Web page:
Antifreeze and Your Pet

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With spring here and summer soon approaching, it may seem odd to bring up the subject of antifreeze. But antifreeze is a necessity for your automobile’s cooling system as well as its heating system. The term ‘antifreeze’ is really a misnomer. It poses a threat to your dog or cat all year round.

Most antifreeze products contains ethylene glycol which has a sweet taste to our pets and children.  Accidental ingestion of antifreeze by our animals may occur if it’s left on the pavement in puddles, pans or in open containers.  The manufacturers of antifreeze have refused to use Bitrex, a universal bittering agent, non-toxic chemical used to change the taste to prevent accidental ingestion, in their products. Currently as of December 2012, it is illegal to sell non-bittered antifreeze in the USA, however this does not mean that all of the old antifreeze products are off the shelves or out of our garages.  There are non-toxic products available for your vehicle, so read the ingredients on the labels very carefully.

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Usually the first signs of ingestion of antifreeze are vomiting due to injury of the kidneys, however, other symptoms may be excessive drooling, staggering and loss of balance. It takes just a teaspoon of antifreeze to be fatal to a cat and a tablespoon to be fatal for dogs. Cats usually do not survive unless immediate emergency treatment is initiated. Ingestion of ethylene glycol will result in calcium oxalate crystals forming, which block the blood flow to the kidneys and eventually into the brain. Therapy before the calcium oxalate crystals form is essential and emergency treatment is imperative. Therapy is intravenous fluids, hospitalization, blood level monitoring, and the intravenous antidote, Fomepizole, an ethanol grain alcohol or Antizol.  (Fomepizole cannot be given to cats.)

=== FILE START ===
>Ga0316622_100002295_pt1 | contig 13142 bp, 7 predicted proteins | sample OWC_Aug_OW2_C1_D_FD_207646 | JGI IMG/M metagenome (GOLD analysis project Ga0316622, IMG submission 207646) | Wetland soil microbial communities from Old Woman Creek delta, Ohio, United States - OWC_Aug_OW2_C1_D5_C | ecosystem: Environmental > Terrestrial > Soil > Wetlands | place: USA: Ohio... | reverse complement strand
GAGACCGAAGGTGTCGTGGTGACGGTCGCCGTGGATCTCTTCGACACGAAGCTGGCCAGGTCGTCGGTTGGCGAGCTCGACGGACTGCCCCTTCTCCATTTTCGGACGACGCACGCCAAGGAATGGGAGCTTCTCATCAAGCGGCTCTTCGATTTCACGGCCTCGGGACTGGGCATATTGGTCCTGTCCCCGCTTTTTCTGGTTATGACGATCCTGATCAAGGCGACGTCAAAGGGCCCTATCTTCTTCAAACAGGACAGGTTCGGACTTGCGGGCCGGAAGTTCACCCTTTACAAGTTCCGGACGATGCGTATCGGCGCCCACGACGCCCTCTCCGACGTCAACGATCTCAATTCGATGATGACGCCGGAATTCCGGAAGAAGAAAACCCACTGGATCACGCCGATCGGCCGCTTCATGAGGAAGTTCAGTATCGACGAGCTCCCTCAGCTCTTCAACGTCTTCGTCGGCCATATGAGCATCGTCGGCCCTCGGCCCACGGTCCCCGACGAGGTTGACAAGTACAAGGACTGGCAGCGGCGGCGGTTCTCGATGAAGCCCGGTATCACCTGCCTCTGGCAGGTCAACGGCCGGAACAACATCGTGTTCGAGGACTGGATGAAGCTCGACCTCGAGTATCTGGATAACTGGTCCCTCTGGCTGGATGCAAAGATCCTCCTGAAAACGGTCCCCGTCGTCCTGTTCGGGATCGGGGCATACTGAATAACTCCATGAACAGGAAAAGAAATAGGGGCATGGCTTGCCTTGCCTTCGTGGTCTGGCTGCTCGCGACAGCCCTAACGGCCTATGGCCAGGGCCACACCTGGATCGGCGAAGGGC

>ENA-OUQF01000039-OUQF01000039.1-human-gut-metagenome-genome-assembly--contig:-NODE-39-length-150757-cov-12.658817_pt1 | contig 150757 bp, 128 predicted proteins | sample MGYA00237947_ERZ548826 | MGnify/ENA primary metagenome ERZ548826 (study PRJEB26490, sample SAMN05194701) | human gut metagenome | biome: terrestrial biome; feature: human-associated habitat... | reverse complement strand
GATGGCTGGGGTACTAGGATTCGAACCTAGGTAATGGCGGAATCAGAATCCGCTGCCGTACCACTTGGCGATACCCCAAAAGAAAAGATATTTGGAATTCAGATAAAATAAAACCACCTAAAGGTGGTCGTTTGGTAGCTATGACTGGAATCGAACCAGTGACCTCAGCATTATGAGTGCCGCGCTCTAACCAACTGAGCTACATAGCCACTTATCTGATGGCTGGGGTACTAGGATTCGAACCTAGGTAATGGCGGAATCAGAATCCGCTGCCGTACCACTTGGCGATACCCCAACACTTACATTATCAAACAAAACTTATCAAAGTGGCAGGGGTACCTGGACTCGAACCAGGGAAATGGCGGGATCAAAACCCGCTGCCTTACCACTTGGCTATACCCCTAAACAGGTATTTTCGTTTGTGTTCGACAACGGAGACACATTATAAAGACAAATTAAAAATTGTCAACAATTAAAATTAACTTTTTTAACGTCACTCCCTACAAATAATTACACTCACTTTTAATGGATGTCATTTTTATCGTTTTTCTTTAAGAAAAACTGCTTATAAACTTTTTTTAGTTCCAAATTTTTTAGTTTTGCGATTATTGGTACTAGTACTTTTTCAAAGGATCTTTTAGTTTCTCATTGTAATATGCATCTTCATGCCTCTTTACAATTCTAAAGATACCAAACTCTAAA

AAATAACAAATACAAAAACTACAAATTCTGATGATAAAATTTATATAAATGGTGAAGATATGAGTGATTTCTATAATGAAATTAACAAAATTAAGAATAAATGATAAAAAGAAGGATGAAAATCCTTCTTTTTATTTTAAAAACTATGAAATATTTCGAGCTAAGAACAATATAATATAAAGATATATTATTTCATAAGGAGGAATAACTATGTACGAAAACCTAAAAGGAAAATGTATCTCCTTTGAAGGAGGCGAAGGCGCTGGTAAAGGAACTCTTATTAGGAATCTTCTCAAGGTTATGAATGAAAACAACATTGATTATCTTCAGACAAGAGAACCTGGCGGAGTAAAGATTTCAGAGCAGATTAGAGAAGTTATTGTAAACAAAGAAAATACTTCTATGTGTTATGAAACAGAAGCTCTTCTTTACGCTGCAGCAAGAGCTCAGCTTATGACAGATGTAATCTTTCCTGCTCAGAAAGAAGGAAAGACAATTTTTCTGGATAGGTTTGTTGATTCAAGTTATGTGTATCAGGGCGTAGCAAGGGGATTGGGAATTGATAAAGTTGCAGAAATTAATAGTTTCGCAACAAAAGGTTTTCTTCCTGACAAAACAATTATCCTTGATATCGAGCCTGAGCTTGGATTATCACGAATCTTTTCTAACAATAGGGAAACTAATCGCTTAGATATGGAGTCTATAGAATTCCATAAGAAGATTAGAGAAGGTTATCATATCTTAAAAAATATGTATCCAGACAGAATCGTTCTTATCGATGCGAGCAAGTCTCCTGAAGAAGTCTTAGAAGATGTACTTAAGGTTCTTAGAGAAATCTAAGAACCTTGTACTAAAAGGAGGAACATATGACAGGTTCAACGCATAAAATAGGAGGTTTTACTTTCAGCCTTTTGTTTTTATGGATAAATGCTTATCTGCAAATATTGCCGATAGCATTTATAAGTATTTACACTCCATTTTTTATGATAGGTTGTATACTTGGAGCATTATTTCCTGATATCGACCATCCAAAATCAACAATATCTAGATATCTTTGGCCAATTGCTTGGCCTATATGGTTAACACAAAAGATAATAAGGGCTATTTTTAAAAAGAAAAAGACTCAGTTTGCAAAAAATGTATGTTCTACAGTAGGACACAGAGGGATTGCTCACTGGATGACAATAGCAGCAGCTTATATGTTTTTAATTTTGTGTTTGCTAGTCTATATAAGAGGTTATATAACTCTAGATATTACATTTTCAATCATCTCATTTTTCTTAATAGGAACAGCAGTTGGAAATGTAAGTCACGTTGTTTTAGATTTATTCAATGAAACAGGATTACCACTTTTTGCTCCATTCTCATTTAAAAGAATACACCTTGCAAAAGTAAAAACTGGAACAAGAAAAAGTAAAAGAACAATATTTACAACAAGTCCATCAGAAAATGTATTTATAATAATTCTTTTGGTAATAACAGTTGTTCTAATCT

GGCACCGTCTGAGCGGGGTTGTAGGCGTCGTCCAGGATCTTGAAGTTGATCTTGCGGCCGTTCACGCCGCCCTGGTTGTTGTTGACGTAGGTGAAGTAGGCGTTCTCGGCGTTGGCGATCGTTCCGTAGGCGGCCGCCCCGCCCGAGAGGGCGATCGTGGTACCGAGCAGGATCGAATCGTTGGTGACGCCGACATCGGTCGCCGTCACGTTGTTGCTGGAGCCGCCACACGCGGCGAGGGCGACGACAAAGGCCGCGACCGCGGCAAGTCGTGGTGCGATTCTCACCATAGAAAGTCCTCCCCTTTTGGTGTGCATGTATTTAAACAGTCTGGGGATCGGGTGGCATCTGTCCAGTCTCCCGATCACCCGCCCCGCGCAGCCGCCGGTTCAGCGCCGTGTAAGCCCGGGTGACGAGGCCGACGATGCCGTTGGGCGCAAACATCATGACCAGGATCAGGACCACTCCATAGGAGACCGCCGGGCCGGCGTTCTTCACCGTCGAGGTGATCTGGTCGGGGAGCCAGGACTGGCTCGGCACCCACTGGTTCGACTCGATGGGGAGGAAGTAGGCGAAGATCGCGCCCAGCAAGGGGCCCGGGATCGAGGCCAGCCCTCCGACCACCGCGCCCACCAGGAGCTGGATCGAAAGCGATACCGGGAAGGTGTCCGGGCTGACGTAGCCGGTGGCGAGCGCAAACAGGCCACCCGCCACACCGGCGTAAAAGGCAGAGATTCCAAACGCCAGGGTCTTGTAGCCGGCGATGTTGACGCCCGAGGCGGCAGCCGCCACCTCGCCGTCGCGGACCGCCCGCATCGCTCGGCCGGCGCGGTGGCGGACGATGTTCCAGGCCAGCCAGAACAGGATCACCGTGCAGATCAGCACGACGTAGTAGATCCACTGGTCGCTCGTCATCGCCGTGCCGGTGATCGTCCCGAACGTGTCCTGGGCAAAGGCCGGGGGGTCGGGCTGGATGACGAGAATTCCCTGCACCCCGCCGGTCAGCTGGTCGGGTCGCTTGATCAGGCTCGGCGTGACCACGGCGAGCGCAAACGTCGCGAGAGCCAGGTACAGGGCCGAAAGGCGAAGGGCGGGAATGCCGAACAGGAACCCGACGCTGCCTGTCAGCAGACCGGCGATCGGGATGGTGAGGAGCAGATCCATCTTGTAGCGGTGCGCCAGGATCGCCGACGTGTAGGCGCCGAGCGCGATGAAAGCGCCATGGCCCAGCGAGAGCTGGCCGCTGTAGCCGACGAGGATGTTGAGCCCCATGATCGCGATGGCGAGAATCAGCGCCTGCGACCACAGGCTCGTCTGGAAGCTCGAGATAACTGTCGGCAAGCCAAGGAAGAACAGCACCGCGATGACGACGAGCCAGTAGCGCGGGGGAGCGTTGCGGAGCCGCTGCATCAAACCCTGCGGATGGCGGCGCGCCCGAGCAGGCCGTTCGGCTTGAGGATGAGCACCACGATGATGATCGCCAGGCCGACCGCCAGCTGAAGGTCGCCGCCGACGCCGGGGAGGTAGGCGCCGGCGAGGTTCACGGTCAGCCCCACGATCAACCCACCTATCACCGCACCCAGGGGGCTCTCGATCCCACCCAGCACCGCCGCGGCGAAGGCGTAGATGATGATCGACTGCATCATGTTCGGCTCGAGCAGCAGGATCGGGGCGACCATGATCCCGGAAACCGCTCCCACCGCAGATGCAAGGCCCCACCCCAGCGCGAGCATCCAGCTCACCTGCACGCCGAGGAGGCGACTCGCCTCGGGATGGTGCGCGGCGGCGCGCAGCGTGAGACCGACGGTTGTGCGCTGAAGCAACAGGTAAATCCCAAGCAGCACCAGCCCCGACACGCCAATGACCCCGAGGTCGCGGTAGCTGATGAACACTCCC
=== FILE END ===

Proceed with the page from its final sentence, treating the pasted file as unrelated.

Poison control centers for pets have  been established  and are staffed twenty-four hours a day, seven days a week, however there is usually a fee for their services. Poison control centers cannot advise the public on pet poisoning cases, however every product that is manufactured in the USA has a safe use advice of no human consumption or no human or pet consumption of a product.  Each product should also have a phone  number to call for consumer advice. At present there are no poison control centers in Virginia so contact  a national organization as they have a large data base of the most frequently encountered poisons as well as treatment advice . A case number is assigned and entered into their database and a follow up is done. From these databases more effective treatment protocols for thousands of toxin/poison are developed.

NATIONAL  ANIMAL  POISON CONTROL CENTER – 1-888-426-4435
($65.00 consultation fee). AKA ASPCA POISON CONTROL CENTER.

PET POISON HELP LINE – 1-855-764-7661 ($35.00 CONSULTATION FEE).

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